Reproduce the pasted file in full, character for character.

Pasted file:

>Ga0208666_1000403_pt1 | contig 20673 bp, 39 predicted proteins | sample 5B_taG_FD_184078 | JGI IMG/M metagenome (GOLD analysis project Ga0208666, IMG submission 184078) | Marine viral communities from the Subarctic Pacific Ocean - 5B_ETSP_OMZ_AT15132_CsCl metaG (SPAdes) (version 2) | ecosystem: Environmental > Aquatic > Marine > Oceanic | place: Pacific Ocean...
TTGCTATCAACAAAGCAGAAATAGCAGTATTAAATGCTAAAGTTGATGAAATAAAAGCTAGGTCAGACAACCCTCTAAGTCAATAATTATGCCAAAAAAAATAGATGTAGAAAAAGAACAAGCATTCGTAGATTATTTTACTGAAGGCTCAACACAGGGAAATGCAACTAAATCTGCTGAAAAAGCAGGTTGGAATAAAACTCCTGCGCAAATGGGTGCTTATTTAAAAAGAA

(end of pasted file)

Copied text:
>Ga0208666_1000403_pt1 | contig 20673 bp, 39 predicted proteins | sample 5B_taG_FD_184078 | JGI IMG/M metagenome (GOLD analysis project Ga0208666, IMG submission 184078) | Marine viral communities from the Subarctic Pacific Ocean - 5B_ETSP_OMZ_AT15132_CsCl metaG (SPAdes) (version 2) | ecosystem: Environmental > Aquatic > Marine > Oceanic | place: Pacific Ocean...
TTGCTATCAACAAAGCAGAAATAGCAGTATTAAATGCTAAAGTTGATGAAATAAAAGCTAGGTCAGACAACCCTCTAAGTCAATAATTATGCCAAAAAAAATAGATGTAGAAAAAGAACAAGCATTCGTAGATTATTTTACTGAAGGCTCAACACAGGGAAATGCAACTAAATCTGCTGAAAAAGCAGGTTGGAATAAAACTCCTGCGCAAATGGGTGCTTATTTAAAAAGAA